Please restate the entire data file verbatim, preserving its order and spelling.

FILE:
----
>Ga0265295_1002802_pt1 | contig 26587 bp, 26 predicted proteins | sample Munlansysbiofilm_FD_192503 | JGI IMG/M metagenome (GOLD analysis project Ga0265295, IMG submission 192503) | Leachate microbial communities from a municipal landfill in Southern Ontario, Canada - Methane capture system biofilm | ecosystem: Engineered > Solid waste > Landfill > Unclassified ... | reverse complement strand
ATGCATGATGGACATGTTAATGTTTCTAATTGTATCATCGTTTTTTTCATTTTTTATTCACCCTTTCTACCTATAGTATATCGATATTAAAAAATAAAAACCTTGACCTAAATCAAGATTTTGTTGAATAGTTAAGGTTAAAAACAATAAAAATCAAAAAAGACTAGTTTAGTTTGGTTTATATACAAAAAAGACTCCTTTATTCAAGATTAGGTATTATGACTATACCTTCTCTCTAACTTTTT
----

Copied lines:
>Ga0265295_1002802_pt1 | contig 26587 bp, 26 predicted proteins | sample Munlansysbiofilm_FD_192503 | JGI IMG/M metagenome (GOLD analysis project Ga0265295, IMG submission 192503) | Leachate microbial communities from a municipal landfill in Southern Ontario, Canada - Methane capture system biofilm | ecosystem: Engineered > Solid waste > Landfill > Unclassified ... | reverse complement strand
ATGCATGATGGACATGTTAATGTTTCTAATTGTATCATCGTTTTTTTCATTTTTTATTCACCCTTTCTACCTATAGTATATCGATATTAAAAAATAAAAACCTTGACCTAAATCAAGATTTTGTTGAATAGTTAAGGTTAAAAACAATAAAAATCAAAAAAGACTAGTTTAGTTTGGTTTATATACAAAAAAGACTCCTTTATTCAAGATTAGGTATTATGACTATACCTTCTCTCTAACTTTTT